Can you manipulate your audience to avoid being branded?


I never felt a thing. No branding iron sat in the campfire at the ranch until it was red-hot, and no screams came from me as my flesh sizzled. But I was branded. And I still am.

I came to writing thrillers after many years of writing screenplays. Until then my novels had been classified as “literary fiction,” meaning books that get nice reviews but really don’t sell all that well and will be available at Barnes & Noble six months after publication for an easy five bucks.

But I always brought genre elements into them: mystery, thriller, detective. My influences were a number of French writers I’d come to discover over the years who mixed genres as easily as a good bartender constructs a killer Martini: deftly and with finesse, afterwards dropping in that all-important briny little olive, just to make you think twice about it.

Authors such as Patrick Modiano are poignantly aware that much of life is a mystery: we go through it sometimes not knowing everything about our past, or the people who have come into our lives over the years. Life is full of surprises. And sometimes the surprises turn into shocks. Our lives are not what we thought they were.

Prior to writing screenplays for Hollywood (and to be absolutely candid, I came quite close, though I never sold one) I’d been writing on spec for the British TV market in the late ‘70s and ‘80s, 50-minute plays that were heavy on dialogue and light on action, due to both financial constraints and the notion that putting two great actors in a room with a bottle of Scotch could constitute a pitched battle, the ammunition being the clever use of wry repartee. It’s a reason why Harold Pinter continues to be another influence for me.

But when I moved back to the States and continued to write and publish novels, I was also drawn to writing screenplays. In Hollywood, branding is all important: among others, there are romcom writers, action writers, romantic writers, thriller writers. After two or three specs, I had become a member of that last category. It’s what producers and development executives expected of me. And it’s what they were sent by my representatives over the years.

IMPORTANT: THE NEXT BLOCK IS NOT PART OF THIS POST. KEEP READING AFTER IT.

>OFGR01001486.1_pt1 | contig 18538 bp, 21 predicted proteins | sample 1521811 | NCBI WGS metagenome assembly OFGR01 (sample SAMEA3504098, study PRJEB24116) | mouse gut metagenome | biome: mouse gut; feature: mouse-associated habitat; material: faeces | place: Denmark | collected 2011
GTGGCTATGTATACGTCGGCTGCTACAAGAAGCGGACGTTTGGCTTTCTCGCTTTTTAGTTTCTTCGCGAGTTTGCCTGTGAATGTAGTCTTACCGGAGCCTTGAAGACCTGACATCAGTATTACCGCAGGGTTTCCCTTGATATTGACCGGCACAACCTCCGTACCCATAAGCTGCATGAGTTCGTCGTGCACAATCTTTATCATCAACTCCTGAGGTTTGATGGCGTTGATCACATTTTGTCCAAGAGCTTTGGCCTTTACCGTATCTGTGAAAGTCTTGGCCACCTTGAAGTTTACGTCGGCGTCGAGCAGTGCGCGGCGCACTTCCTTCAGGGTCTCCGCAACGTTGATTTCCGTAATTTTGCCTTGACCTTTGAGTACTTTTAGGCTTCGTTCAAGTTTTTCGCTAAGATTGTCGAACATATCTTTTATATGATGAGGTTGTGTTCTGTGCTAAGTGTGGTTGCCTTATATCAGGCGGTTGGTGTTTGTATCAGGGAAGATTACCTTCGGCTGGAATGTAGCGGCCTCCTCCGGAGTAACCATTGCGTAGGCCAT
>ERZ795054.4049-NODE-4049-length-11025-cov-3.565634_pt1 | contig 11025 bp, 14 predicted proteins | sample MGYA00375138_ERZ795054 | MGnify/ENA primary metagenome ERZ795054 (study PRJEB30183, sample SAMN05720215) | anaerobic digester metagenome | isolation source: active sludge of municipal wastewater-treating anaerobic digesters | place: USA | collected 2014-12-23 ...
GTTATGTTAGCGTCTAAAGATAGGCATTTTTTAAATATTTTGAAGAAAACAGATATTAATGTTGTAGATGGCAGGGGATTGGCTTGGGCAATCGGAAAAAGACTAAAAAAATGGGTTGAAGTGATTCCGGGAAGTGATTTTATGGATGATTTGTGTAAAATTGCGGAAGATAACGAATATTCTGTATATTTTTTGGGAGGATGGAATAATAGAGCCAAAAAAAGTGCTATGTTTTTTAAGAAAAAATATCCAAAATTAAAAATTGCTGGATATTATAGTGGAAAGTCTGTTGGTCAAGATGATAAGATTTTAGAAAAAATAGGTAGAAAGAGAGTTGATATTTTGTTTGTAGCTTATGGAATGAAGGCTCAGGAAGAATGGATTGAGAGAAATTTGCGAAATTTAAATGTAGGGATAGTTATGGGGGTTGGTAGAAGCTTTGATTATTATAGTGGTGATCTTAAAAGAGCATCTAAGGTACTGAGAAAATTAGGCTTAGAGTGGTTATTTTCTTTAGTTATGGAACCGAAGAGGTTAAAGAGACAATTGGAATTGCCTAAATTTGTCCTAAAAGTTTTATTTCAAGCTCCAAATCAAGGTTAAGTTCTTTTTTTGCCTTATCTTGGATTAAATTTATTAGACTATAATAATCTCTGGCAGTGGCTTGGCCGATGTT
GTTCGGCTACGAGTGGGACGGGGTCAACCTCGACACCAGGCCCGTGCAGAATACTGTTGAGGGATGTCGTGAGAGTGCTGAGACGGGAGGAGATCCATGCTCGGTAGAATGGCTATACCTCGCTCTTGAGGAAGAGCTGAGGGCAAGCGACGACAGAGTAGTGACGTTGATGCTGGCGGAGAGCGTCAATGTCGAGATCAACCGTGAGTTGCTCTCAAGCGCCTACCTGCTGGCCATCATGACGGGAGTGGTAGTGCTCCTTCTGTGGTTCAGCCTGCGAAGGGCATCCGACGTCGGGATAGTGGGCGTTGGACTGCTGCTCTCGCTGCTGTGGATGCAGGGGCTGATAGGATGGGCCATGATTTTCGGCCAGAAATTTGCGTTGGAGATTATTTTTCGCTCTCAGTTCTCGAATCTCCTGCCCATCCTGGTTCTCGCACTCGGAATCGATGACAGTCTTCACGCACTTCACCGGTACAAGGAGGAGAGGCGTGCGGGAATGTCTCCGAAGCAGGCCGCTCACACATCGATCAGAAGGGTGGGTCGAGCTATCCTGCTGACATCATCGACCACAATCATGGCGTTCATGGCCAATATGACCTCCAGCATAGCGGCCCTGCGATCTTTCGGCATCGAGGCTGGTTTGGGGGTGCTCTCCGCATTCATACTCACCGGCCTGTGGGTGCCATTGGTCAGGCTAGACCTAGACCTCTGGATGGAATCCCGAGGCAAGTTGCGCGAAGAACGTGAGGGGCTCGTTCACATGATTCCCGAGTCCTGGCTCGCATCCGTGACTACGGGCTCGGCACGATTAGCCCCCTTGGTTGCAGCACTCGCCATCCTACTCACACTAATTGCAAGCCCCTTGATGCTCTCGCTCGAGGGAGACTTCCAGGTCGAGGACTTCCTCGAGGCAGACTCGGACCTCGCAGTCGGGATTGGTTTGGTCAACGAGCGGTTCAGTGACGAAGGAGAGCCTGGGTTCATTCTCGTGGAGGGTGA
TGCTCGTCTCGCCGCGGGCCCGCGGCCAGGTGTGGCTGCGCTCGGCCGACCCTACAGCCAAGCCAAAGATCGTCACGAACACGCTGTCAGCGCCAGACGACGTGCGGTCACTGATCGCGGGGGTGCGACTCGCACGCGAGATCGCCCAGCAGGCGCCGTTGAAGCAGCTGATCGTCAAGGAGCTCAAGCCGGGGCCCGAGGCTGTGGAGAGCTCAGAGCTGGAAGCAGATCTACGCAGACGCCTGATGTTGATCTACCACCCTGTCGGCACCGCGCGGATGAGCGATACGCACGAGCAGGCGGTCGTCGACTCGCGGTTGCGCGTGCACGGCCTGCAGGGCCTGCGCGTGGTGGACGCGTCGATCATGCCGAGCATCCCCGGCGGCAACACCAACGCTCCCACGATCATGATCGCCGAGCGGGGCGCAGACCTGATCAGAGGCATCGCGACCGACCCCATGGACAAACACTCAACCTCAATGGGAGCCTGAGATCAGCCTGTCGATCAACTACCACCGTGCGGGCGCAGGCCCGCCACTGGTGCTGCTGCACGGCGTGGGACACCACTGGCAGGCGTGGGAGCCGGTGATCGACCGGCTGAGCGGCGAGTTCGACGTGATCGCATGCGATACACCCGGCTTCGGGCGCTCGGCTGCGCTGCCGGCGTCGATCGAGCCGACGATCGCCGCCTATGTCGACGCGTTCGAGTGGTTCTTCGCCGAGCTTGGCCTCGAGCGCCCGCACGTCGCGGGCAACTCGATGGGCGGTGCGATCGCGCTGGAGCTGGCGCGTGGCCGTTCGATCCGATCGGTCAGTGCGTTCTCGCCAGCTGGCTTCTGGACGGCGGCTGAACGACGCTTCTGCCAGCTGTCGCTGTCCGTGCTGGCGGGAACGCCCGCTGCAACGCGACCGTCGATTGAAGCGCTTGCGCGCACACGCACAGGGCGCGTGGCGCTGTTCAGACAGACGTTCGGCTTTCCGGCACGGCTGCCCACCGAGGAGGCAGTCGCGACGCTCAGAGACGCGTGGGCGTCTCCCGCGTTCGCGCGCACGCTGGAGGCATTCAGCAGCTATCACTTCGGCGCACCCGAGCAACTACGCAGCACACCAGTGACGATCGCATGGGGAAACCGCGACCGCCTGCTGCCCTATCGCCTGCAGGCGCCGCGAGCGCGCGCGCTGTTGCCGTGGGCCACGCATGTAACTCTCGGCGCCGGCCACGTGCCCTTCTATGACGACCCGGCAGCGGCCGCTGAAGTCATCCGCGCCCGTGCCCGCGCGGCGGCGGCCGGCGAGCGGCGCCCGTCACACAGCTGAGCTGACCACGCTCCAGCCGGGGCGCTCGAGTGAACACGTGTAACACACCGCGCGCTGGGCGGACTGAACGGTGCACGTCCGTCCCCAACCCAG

So out of that laboratory of writing for movies, I attempted a thriller novel, my first being The Drowning. The one prior to that, Airtight, was a caper novel that, like The Drowning, was based on my own past, in that case various illicit things I was engaged in back in the ‘60s. The statute of limitations, I must remind those with law enforcement who may be reading this, is long past.

What I learned from writing thriller scripts that I could bring to my novels was:


  • Stay original. I tend not to read many thrillers, so I have no idea what other writers are doing. That keeps me off the beaten track.


  • Manipulate the audience. Just as I did with scripts, I always ask: What is the audience thinking here? Audiences tend to want to be a step ahead of the narrator or main character. Always be a step ahead of them.


—Stay edgy. Take risks with the material. Writing about the usual suspects and the same old psychopaths can wear thin. Whatever weird psycho you have in mind, in real life it gets much worse. I once had a roommate in college whose father worked for the FBI. He told me there was a serial killer known as the Pig Man. He didn’t go into details, but of course my imagination took care of that.

Which leads me to:


—Respect your audience. They are far cannier than you might think. They’re seasoned readers in your genre. They know the tricks. They have imaginations of their own. The idea is to completely subvert expectations.


—Don’t conclude with the usual ending. A missing-child story doesn’t always end with the kid being found or wandering out of the woods a little worse for wear but happy to be reunited with his family. Lots of people disappear and are never seen again. So…


—Be true to life. Human beings love order. It’s why we love novels and TV series and movies—there’s a beginning, a middle and an end, and usually we come away satisfied with the process. But we also live in chaotic, unstructured, unpredictable times. Life is full of detours and bad rolls of the dice, as well lucky encounters and happy outcomes. I like to reflect in my writing some of the uncertainty that is woven into our daily lives.


—Most of all, be original. One of the best pieces of advice I’ve had over the years was from a manager I had in LA. He said, “Write the same story, just make it different.” There are a finite number of plots, but an infinitely greater number of ways of reintroducing them. Make an old story brand new.





J.P. Smith was born in New York City and began his writing career in England, where he lived for several years with his wife and daughter, and where his first novel was published. As a screenwriter, he was an Academy Nicholl Fellowship Semifinalist in 2014. If She Were Dead, out in January 2020, will be his eighth novel. More about him can be found at